Evaluating dairy sires for conformation of their daughters: use of first classification records
K Meyer, EB Burnside, K Hammond and AE McClintock
Australian Journal of Agricultural Research
36(3) 509 - 525
Type classification records for 18 132 Australian Holstein-Friesian heifers were analysed. These consisted of 27 traits scored in three or six categories, from three rounds of classification between 1981 and 1983. Only first lactation, first classification records were considered. The model of analysis included herd-round-classifier subclasses as fixed and sires as random effects, fitting age at classification as a linear and quadratic covariable within subclasses. Herd-round-classifier effects explained between 18% and 37% of total sums of squares. Age accounted for 5.8-2.4% for traits related to body size and for 1.6% or less for the other traits. Heritability estimates obtained using a Restricted Maximum Likelihood procedure ranged from 0.44 for total score, 0.42 for stature and 0.40 for dairy character, to 0.10 or less for feet and legs, rear heel, rear legs set, bone quality and rear teat placement. On average, values were higher than corresponding 'all-lactation' estimates. Covariance components between all traits were obtained. The resulting genetic variance/covariance matrix was then forced to be positive semi-definite before calculating genetic and phenotypic correlations. Breeding value estimates for all sires and traits were determined using a univariate Best Linear Unbiased Prediction procedure for the above model. In addition, the relationship matrix between males was incorporated. There were 2 597 sires with an average of 23.2 effective daughters, and 474 sires without daughter records included as male ancestors. The association between breeding value estimates for different traits was examined by multiple regression. Sire-son regressions were determined and compared with their expectations. Australian Breeding Values for production were obtained for a subset of sires and contrasted to the type proofs. There seemed to be little correlation between genetic merit for type and milk production.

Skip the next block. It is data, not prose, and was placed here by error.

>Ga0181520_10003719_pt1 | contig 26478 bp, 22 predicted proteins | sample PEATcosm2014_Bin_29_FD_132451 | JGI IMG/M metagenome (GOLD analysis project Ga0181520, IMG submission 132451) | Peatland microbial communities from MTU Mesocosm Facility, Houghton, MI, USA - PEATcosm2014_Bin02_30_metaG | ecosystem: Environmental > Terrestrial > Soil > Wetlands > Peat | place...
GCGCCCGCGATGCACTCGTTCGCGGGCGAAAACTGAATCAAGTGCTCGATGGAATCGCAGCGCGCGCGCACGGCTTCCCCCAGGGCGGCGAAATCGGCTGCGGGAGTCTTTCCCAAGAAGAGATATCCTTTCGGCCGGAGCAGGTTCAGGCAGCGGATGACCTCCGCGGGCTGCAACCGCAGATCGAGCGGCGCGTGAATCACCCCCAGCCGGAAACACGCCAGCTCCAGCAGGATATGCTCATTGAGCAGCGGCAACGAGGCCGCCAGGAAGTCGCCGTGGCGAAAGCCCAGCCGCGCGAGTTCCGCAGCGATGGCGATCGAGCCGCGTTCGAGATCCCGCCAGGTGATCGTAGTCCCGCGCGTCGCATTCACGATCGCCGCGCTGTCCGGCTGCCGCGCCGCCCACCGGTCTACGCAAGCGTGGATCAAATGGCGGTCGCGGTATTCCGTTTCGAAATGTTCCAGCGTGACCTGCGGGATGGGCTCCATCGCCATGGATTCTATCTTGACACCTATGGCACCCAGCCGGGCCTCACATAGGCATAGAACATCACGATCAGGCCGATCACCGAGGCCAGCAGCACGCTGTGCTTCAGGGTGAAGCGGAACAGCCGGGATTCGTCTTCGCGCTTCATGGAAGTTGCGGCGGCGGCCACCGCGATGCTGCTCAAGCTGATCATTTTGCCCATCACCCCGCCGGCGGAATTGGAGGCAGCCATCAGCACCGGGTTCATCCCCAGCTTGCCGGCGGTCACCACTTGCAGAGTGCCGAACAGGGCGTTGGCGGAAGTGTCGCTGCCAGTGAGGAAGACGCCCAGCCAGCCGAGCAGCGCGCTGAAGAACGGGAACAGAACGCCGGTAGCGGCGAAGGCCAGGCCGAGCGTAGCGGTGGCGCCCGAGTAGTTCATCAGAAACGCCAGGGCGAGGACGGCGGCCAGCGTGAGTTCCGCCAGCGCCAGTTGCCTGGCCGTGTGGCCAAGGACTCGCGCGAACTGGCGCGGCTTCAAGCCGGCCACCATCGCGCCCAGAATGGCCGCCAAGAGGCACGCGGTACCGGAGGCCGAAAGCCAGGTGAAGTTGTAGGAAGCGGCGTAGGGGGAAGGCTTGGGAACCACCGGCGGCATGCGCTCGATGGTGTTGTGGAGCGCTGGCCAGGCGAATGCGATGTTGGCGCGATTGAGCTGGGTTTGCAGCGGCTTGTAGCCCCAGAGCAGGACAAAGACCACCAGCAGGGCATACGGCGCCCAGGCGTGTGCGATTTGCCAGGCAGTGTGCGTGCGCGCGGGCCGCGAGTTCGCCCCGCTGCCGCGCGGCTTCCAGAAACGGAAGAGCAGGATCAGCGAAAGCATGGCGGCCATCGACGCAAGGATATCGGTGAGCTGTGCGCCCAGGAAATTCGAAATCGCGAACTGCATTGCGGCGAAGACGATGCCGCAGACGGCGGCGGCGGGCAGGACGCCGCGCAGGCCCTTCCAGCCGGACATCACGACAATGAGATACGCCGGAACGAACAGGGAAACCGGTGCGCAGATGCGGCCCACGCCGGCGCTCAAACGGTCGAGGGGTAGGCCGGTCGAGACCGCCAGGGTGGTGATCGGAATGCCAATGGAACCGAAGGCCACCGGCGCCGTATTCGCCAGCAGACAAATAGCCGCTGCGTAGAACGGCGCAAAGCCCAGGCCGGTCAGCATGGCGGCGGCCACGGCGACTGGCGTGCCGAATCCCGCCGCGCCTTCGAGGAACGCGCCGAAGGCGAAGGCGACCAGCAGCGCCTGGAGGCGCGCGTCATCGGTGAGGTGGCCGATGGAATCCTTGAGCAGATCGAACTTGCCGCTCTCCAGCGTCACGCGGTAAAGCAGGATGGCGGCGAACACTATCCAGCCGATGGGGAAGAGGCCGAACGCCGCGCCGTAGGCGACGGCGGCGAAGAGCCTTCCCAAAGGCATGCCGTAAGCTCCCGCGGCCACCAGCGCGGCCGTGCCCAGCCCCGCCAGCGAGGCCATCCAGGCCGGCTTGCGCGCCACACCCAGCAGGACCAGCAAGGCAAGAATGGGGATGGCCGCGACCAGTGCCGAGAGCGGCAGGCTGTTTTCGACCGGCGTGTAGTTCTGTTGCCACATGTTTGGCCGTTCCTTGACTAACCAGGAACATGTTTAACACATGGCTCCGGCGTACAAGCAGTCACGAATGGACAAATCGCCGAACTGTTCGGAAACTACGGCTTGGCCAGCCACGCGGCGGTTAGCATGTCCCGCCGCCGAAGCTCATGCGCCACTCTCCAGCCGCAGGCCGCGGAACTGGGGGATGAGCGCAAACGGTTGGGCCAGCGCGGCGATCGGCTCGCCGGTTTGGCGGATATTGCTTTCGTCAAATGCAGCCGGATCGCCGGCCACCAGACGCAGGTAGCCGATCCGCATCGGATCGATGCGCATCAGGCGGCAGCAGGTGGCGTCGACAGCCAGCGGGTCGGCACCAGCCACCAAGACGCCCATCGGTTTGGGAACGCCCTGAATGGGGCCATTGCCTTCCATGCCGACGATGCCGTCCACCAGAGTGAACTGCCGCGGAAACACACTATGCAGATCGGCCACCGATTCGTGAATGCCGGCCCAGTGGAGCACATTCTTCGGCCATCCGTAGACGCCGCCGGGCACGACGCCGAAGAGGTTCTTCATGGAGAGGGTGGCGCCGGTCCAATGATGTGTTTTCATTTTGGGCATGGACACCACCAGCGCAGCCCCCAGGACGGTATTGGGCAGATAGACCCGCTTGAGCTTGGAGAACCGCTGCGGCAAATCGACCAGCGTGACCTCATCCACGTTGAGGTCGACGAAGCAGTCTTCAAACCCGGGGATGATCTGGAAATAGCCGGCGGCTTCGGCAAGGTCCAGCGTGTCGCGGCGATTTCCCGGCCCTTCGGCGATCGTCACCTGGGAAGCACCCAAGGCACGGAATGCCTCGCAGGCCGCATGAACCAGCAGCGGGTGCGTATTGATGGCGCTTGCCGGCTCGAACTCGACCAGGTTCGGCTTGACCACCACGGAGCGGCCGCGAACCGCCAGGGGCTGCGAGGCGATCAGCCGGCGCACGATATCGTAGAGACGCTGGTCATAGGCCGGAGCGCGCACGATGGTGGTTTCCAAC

Full text doi:10.1071/AR9850509
© CSIRO 1985